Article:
In conversation with ASU President Crow, Gerri Martin-Flickinger describes her interest in how technology touches, nurtures humans
Technology is a world-changing innovation that has not only revolutionized the way we do business but also has been a way to bring people together, according to the chief technology officer of Starbucks.
“One of the things I’ve been passionate about since I was an undergraduate is not technology for technology’s sake, but how it touches humans,” said Gerri Martin-Flickinger, who has been executive vice president and chief technology officer at Starbucks for two years. She participated in a question-and-answer session with Arizona State University President Michael M. Crow on the future of technology Thursday at Old Main on the Tempe campus.
Martin-Flickinger has led Starbucks, which has more than 24,000 coffee stores worldwide, through several technology advances, such as mobile order and pay, voice ordering and social gifting.
While noting that technology enhancements deliver exciting new experiences for customers, Martin-Flickinger also explained that the human connection remains a central priority for the company.
“Starbucks stores are all about the experience,” she said. “I don’t believe we should remove the human connection. For example, I like when the barista asks me how my day is going.
“You have to think of technology as a whole system,” she told the room full of students.
Crow said that the ASU Online program has also relied on the importance of human interaction.
“We’ve learned that the human touch is essential to an ongoing relationship. Removing the human touch reduces the probability that the relationship will continue,” he said.
ASU and Starbucks are in a strategic partnership through the Starbucks College Achievement Plan, a program that offers Starbucks partners the opportunity to earn a bachelor’s degree through ASU Online, tuition-free.
“Starbucks is a company that was very easy for us to work with,” Crow said. “They are a corporation with a conscience, and they view the development of their employees and human beings the same way we do — that it has to be done deliberately, focusing on the person and their success.”
Crow noted that the event was held in the main classroom of what was the Territorial Normal School — the teachers’ college that was the precursor to ASU.
“Starbucks has allowed us to teach people we would not normally be able to reach,” he said. “We feel excited about being able to do that.”
Most recently, Starbucks has opened a technology center at SkySong that employs several ASU students — plus a graduate of the Starbucks College Achievement Plan. Martin-Flickinger said the center is working on data analysis, security and mobile app development.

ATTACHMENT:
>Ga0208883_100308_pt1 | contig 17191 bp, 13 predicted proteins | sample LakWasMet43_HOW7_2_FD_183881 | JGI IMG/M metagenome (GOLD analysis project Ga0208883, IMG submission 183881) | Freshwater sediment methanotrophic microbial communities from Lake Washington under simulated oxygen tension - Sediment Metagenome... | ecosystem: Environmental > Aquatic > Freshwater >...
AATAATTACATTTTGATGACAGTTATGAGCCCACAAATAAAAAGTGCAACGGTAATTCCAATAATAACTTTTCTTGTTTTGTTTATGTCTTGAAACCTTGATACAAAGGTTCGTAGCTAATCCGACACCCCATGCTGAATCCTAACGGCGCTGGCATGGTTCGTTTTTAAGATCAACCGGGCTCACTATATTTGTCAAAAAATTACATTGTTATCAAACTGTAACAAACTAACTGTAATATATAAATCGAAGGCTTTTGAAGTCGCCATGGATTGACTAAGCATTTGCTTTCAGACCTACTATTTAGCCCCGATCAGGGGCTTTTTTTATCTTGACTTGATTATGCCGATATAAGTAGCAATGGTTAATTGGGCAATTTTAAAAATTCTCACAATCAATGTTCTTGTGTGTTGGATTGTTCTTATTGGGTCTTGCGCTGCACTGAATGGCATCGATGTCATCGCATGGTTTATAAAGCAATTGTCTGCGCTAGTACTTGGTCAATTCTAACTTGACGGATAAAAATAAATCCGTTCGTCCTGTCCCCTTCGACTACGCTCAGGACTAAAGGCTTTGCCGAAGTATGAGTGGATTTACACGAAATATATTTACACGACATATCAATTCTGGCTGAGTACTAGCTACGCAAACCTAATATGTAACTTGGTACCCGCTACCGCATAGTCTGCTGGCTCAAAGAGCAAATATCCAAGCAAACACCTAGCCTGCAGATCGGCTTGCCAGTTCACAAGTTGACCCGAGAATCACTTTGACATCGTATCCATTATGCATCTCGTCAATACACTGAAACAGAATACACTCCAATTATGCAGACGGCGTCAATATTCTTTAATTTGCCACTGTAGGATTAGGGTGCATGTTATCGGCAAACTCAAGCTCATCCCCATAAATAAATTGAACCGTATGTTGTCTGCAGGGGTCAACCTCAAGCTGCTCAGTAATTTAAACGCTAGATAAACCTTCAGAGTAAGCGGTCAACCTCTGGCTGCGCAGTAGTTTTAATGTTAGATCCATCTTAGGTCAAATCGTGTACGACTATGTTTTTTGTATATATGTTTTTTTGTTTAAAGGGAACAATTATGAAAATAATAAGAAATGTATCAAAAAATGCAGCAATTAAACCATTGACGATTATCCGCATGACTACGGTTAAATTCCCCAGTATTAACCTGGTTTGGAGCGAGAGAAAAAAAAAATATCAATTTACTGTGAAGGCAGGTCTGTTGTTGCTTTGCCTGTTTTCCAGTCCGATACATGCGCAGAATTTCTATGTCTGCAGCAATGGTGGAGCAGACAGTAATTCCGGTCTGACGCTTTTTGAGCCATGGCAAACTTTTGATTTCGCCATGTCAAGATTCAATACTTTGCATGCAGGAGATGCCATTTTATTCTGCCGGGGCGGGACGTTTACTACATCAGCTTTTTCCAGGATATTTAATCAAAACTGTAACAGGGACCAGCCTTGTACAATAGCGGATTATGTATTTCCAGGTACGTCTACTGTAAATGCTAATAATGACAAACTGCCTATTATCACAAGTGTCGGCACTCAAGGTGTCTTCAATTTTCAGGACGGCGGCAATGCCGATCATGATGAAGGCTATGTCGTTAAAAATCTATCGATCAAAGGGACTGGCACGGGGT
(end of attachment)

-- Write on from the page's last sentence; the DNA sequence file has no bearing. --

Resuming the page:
“They’ve been there for two weeks, and they’re already writing real code that will show up in real life,” she said.
She described how the complexity of Starbucks has driven innovation in the company’s technology.
“We have more than 24,000 stores, and we operate in 75 countries,” she said, adding that some stores are company-owned, but others are licensed, joint ventures or franchises.
Add to that the fact that the vast majority of the stores’ business occurs during about three hours of the day — a surge of 20 times capacity. So Martin-Flickinger shifted the company’s technology to the cloud, which can handle the blast of activity.
Martin-Flickinger said she has seen a shift in the skills of computer science graduates over the past few years, who are better at communications — crucial in the corporate world.
“People forget that to be a great technologist, you have to sell ideas,” she said, adding that other key abilities are project-management skills and collaboration as a mind-set.
Crow said that when he was in graduate school in the 1980s, he studied how science and technology could affect democracy — including warnings about the “dark side” of technology.
“It’s a funny and complex set of fast-moving changes that are occurring now, and there are huge amounts of fear in the general population that it will be so disruptive that our social fabric will be affected,” he said.
Martin-Flickinger said she’s optimistic about the ways technology will bring people together and promote accessibility, such as translation, voice activation and vision recognition.
“I see a lot of those having positive implications to society, and they can be nurturing,” she said.
Top photo: Starbucks CTO Gerri Martin-Flickinger addresses students during her conversation with ASU President Michael M. Crow. Photo by Deanna Dent/ASU Now